How is carbon monoxide poisoning diagnosed?


1. The determination of blood COHb can use simple measu […]

1. The determination of blood COHb can use simple measurement methods, such as

①Addition and subtraction method: Take 1~2 drops of the patient's blood, dilute it with 3~4ml of distilled water, add 1~2 drops of 10% sodium hydroxide solution, and mix well. When the COHb in the blood increases, the blood remains light red after adding alkali, and the normal blood is green. This assay is only positive when the COHb concentration is as high as 50%.
② Spectroscopic examination method: take a few drops of blood, add 10ml of steamed water, and use a spectroscopic examination to see a special absorption band. Monitoring the concentration of COHb in blood not only confirms the diagnosis, but also helps in typing and estimating prognosis.
2. EEG examination showed diffuse low-amplitude slow waves, parallel to the progression of hypoxic encephalopathy.

3. Head CT examination When brain edema is seen, there are pathologically reduced areas of density in the brain.

Disease overview Etiology and pathology Clinical manifestations Examination and test Diagnosis and differentiation Complications Treatment Prognosis preventive diagnosis and differential diagnosis
According to the exposure history of inhaled high concentrations of carbon monoxide, the symptoms and signs of acute central nervous system damage, combined with the results of timely determination of blood COHb, according to the national diagnostic criteria (GB8781-88), the diagnosis of acute CO poisoning can be made.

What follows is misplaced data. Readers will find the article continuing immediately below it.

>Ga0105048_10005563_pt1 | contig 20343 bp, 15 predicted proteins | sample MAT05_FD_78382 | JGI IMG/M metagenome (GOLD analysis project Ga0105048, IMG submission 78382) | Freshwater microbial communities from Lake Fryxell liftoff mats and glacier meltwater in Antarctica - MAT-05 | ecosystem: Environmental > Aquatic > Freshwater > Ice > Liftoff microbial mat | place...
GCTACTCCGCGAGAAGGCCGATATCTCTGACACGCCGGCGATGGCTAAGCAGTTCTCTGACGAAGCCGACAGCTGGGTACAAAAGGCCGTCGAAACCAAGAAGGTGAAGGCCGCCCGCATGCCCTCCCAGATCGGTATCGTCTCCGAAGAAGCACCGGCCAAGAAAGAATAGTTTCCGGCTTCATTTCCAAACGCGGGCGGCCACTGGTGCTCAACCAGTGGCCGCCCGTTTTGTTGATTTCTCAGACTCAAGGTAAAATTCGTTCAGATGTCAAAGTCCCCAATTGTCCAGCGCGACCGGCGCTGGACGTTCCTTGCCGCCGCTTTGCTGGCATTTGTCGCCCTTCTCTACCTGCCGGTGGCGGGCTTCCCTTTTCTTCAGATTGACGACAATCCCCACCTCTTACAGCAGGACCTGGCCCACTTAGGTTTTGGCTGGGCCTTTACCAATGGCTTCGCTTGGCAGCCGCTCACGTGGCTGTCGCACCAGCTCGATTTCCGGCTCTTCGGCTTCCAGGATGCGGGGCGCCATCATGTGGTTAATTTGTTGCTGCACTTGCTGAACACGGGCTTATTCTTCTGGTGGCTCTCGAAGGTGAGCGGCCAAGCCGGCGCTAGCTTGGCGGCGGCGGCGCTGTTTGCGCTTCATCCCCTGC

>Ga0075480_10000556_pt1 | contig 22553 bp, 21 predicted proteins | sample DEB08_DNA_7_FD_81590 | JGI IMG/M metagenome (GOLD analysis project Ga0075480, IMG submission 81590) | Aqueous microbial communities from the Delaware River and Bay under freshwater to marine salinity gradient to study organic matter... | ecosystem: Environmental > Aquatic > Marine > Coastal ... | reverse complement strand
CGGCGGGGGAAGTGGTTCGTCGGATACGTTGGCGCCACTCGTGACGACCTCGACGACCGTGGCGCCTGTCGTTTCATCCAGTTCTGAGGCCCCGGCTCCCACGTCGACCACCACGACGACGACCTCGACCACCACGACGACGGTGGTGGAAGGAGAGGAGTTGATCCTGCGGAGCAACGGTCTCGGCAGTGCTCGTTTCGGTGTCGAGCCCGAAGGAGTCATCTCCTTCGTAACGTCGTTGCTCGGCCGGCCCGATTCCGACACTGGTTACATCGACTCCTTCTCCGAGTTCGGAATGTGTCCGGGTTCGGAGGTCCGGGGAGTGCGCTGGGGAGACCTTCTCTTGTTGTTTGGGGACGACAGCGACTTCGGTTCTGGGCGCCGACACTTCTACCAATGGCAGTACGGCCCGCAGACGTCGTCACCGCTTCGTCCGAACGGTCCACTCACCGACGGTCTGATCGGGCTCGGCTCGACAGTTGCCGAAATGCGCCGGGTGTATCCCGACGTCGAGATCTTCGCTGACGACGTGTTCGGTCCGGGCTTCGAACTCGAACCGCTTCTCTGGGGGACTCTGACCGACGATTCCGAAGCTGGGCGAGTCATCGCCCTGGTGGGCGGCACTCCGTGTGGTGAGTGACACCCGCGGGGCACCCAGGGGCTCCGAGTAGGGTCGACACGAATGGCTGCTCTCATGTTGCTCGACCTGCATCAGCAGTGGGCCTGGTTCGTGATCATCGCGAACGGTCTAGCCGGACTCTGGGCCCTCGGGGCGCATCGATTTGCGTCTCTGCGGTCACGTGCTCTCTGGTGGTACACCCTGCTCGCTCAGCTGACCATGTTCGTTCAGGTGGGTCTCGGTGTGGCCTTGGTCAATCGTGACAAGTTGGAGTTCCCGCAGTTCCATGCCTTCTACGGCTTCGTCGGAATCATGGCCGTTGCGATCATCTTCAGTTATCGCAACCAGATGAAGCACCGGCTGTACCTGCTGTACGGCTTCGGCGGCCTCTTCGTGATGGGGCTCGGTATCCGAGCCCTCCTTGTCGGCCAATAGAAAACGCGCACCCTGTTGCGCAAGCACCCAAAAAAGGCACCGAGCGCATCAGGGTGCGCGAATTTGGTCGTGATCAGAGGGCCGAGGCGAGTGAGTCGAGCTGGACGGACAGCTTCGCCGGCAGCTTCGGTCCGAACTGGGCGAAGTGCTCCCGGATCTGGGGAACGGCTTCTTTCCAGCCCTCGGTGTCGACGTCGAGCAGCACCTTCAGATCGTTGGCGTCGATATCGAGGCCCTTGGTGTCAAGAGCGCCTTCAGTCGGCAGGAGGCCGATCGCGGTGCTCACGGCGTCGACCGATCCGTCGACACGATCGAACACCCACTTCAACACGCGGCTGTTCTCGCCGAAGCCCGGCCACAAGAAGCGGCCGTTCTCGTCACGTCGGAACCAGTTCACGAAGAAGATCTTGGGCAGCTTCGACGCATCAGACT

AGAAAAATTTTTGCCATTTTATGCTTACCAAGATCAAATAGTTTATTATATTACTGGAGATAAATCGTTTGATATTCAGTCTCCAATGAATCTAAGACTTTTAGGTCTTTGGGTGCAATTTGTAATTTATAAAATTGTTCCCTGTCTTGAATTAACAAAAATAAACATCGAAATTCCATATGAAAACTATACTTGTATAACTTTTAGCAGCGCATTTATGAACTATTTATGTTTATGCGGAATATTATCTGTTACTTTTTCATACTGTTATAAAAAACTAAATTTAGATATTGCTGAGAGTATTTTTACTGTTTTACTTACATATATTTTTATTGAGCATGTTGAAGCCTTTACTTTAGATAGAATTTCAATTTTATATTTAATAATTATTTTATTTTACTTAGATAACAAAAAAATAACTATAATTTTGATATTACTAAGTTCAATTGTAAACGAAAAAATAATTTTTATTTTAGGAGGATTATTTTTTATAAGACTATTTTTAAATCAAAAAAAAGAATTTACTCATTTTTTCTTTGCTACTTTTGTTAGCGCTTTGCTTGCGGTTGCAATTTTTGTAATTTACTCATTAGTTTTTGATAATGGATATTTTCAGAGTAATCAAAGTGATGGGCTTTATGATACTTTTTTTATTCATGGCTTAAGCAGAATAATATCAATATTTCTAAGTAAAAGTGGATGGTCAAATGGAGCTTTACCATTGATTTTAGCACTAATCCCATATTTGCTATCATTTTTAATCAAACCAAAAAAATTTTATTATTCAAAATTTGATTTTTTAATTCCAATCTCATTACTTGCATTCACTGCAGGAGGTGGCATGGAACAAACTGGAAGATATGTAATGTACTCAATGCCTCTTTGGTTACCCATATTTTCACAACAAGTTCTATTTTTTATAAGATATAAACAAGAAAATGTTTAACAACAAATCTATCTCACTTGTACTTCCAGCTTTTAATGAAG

Occupational CO poisoning is mostly accidental, and the exposure history is relatively clear. Those who are suspected of having live poisoning should inquire about the environmental conditions at the time of the onset, such as whether there is poor ventilation or leakage in the furnace chimney and whether other people in the same room have the same symptoms. Acute CO poisoning should be differentiated from cerebrovascular accident, concussion, meningitis, diabetic acidosis, and coma caused by other poisonings. Past history, physical examination, and laboratory tests are helpful in the differential diagnosis.

Blood COHb measurement is a valuable diagnostic indicator, but taking blood samples requires drawing venous blood as soon as possible within 8 hours of leaving the poisoning site. Because COHb gradually disappears after a few hours from the scene.